The number of people battling acute hunger and suffering from malnutrition is at alarming levels one more year. Economic shocks, weather extremes and armed conflicts, in combination with factors of structural vulnerability such as extreme poverty, scarce government capacity or high dependency on food imports are driving millions of people into acute food insecurity and malnutrition.

In 2023, over 281.6 million people across 59 countries/territories faced high levels of acute food insecurity requiring urgent assistance, according to the latest Global Report on Food Crises (GRFC) 2024. The figure represents the 21.5% of the population of the countries considered. This is a roughly similar proportion to the one published in the 2023 edition of the report, suggesting a stabilisation in the global trend of food crises.

The GRFC is a flagship report of the Global Network against Food Crises (GNAFC), facilitated by the Food Security Information Network (FSIN). The GNAFC is a coalition of development and humanitarian organisations united in their efforts to address food crises. The EU is one of the founding members of the alliance. The JRC supports the report in multiple ways, including contributions to the underlying data and analysis, quality control, drafting and reviewing.

Drivers of acute food insecurity

The report points to conflict as the major factor in driving acute food insecurity, and this year's edition highlights two notable conflict-driven food crises, in Sudan and Gaza.

Sudan experienced a significant deterioration in food security following the April 2023 conflict, with an additional 8.6 million people facing high levels of acute food insecurity as compared to pre-conflict period, bringing the total to 20.3 million.

In the Gaza Strip, the conflict resulted in the worst food crisis ever recorded with an Integrated food security Phase Classification (IPC) analysis (IPC analyses have been in place for more than 10 years). The entire Gaza population is classified in IPC Phase 3 (crisis) or worse, and 50% projected in a state of catastrophe (IPC Phase 5), when people face an extreme lack of food and exhaustion of coping capacities, as from March 2024.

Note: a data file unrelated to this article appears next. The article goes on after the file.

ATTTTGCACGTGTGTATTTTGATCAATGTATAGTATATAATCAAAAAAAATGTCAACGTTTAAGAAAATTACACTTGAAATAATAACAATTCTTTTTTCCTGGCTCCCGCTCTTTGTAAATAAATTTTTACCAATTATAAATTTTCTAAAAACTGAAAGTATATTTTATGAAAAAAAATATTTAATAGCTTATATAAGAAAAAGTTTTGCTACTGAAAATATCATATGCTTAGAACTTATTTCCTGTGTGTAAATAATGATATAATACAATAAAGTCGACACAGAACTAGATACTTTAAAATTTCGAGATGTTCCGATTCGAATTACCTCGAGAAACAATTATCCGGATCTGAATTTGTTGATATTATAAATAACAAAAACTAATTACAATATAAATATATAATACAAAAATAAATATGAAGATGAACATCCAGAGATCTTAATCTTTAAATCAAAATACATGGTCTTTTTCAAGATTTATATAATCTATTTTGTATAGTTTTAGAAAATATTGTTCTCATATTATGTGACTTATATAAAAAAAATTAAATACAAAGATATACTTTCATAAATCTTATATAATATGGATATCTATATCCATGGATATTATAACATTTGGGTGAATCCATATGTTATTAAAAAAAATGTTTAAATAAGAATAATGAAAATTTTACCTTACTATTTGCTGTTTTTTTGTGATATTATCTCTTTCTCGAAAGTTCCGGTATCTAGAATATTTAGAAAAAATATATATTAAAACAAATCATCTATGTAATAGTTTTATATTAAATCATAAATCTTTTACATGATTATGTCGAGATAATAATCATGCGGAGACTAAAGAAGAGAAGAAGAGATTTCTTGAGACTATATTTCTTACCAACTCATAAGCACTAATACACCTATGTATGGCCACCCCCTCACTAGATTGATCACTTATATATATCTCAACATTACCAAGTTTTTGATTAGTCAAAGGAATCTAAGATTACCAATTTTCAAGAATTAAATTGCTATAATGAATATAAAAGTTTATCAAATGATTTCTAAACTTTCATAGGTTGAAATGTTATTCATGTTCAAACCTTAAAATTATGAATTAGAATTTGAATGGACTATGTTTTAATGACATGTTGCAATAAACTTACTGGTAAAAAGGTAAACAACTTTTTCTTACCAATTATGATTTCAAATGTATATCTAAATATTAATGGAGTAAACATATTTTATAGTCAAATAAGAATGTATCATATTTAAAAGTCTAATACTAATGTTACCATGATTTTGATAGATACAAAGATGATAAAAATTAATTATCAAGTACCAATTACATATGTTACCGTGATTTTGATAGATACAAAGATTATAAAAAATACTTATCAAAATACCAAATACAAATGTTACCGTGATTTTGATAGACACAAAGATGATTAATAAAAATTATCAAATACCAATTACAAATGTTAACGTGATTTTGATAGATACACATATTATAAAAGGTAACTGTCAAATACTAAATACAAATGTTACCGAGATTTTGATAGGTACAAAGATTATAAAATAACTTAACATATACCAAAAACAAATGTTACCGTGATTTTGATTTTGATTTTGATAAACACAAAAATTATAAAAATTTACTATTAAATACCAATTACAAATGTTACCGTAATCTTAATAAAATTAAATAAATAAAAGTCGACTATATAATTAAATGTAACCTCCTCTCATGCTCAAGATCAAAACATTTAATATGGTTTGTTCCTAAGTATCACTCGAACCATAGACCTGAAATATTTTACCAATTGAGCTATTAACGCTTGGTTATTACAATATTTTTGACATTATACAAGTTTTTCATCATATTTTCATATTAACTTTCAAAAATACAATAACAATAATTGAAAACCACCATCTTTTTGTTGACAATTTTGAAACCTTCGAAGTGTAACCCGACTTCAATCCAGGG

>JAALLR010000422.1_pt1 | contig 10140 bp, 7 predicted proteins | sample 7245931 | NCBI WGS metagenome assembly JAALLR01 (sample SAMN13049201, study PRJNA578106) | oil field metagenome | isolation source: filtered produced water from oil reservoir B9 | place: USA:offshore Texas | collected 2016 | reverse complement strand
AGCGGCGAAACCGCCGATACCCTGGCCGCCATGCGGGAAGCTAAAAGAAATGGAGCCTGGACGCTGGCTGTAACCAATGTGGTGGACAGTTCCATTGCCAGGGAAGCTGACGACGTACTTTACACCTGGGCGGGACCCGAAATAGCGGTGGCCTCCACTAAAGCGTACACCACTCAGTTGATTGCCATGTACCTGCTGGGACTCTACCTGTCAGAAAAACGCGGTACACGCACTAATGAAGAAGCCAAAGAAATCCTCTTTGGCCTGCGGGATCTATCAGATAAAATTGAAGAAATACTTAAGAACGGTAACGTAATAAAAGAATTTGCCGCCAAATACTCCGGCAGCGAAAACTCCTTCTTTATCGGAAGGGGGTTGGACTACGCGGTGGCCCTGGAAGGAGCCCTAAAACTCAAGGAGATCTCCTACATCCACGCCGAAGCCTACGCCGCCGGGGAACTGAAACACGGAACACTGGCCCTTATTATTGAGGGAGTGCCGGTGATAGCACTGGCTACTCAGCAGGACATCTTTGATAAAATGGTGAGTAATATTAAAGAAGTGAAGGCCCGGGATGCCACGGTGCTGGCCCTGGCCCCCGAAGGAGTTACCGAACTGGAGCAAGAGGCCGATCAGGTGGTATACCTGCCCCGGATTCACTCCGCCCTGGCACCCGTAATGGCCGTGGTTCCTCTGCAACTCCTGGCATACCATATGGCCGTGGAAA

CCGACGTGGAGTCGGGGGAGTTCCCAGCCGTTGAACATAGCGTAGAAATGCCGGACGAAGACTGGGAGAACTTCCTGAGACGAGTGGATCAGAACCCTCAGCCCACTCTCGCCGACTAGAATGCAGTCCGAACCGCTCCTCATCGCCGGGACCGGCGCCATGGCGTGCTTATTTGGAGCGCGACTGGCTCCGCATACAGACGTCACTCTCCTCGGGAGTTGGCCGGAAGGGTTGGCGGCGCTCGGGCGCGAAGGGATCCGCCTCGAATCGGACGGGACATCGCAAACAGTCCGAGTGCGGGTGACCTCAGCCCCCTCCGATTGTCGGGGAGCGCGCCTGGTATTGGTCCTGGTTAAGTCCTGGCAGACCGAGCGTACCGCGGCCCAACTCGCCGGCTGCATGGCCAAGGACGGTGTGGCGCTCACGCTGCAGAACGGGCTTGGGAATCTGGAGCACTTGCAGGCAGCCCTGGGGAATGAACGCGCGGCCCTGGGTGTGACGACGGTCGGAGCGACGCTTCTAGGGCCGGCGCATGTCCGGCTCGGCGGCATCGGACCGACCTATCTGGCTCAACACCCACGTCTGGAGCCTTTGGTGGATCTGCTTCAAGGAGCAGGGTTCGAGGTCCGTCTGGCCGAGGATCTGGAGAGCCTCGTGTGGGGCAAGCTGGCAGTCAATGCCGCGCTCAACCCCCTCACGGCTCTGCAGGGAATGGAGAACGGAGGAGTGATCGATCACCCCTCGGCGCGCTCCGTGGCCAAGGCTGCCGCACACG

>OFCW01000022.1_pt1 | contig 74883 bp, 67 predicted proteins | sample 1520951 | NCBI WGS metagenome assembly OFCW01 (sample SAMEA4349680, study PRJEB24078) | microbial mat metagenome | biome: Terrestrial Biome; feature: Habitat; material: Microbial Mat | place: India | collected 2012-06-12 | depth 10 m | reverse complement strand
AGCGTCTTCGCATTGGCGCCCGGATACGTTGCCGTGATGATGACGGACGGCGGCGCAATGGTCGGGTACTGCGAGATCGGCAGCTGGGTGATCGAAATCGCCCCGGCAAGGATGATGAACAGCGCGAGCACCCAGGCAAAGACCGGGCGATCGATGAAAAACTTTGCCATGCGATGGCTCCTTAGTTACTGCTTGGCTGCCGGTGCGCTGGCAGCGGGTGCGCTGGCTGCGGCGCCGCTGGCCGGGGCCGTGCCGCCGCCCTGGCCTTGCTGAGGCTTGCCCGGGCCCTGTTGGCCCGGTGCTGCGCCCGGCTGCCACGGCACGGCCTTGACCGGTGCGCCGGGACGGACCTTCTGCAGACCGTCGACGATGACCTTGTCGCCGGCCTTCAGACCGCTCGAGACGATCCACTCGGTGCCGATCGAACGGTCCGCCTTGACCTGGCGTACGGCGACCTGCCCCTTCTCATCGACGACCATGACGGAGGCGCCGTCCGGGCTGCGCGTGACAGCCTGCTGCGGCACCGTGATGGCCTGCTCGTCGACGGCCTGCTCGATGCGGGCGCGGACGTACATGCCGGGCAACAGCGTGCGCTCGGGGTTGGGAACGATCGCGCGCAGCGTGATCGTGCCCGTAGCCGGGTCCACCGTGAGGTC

In the Syrian Arab Republic, Afghanistan or Pakistan, weather extremes or economic shocks were the main drivers of major food crises.

The GRFC 2024 includes as a novelty information on various structural factors that help to better explain why crises in some countries persist. These factors include, among others, poverty, high dependence on food imports, exposure to natural disasters such as drought, and precarious infrastructure. They help to explain why some countries are more vulnerable to the impact of conflict and of economic and climatic hazards.

Largest food crises in 2023

According to the report, the 10 countries with world’s largest food crisis in 2023 were the Democratic Republic of the Congo, Nigeria, Sudan, Afghanistan, Ethiopia, Yemen, the Syrian Arab Republic, Bangladesh, Pakistan and Myanmar. These are the same countries as in 2022 with the exception of Bangladesh, which replaced Ukraine in the list.

The 10 worst food crises account together for more than 60% of the total population affected by high levels of acute food insecurity in the 59 countries/territories for which data was available.

In 19 countries, all eight editions of the GRFC have consistently reported more than 1 million people or over 20 percent of the total country/territory population facing high levels of acute food insecurity. These countries are classified as suffering protracted Major Food Crisis and have accounted for up to 80% of the total population experiencing high levels of acute food insecurity in each edition of the report.

Acute malnutrition in food crisis countries

The associations between malnutrition and acute food insecurity are not linear but areas with high levels of acute food insecurity often tend to have high levels of acute malnutrition. When combined, these create a heavy burden to the development and wellbeing of populations.

The GRFC also compiles numbers of children under five years of age suffering from acute malnutrition. In 2023, in the 32 food crisis countries where data was available, about 36.4 million children under 5 years of age suffered from acute malnutrition, of whom 9.8 million faced severe acute malnutrition and needed urgent treatment.